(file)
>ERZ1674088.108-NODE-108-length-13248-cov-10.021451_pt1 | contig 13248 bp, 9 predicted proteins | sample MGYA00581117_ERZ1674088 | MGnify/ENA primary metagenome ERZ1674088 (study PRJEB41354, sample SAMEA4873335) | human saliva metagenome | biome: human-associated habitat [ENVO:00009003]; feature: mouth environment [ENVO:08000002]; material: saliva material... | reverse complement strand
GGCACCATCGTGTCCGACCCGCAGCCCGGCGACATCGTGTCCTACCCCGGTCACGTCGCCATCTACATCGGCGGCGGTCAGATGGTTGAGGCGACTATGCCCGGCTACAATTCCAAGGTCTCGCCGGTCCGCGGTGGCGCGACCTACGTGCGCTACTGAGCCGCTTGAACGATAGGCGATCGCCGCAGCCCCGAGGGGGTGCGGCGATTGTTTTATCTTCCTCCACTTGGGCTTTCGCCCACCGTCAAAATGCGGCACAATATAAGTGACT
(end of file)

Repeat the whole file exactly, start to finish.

>ERZ1674088.108-NODE-108-length-13248-cov-10.021451_pt1 | contig 13248 bp, 9 predicted proteins | sample MGYA00581117_ERZ1674088 | MGnify/ENA primary metagenome ERZ1674088 (study PRJEB41354, sample SAMEA4873335) | human saliva metagenome | biome: human-associated habitat [ENVO:00009003]; feature: mouth environment [ENVO:08000002]; material: saliva material... | reverse complement strand
GGCACCATCGTGTCCGACCCGCAGCCCGGCGACATCGTGTCCTACCCCGGTCACGTCGCCATCTACATCGGCGGCGGTCAGATGGTTGAGGCGACTATGCCCGGCTACAATTCCAAGGTCTCGCCGGTCCGCGGTGGCGCGACCTACGTGCGCTACTGAGCCGCTTGAACGATAGGCGATCGCCGCAGCCCCGAGGGGGTGCGGCGATTGTTTTATCTTCCTCCACTTGGGCTTTCGCCCACCGTCAAAATGCGGCACAATATAAGTGACT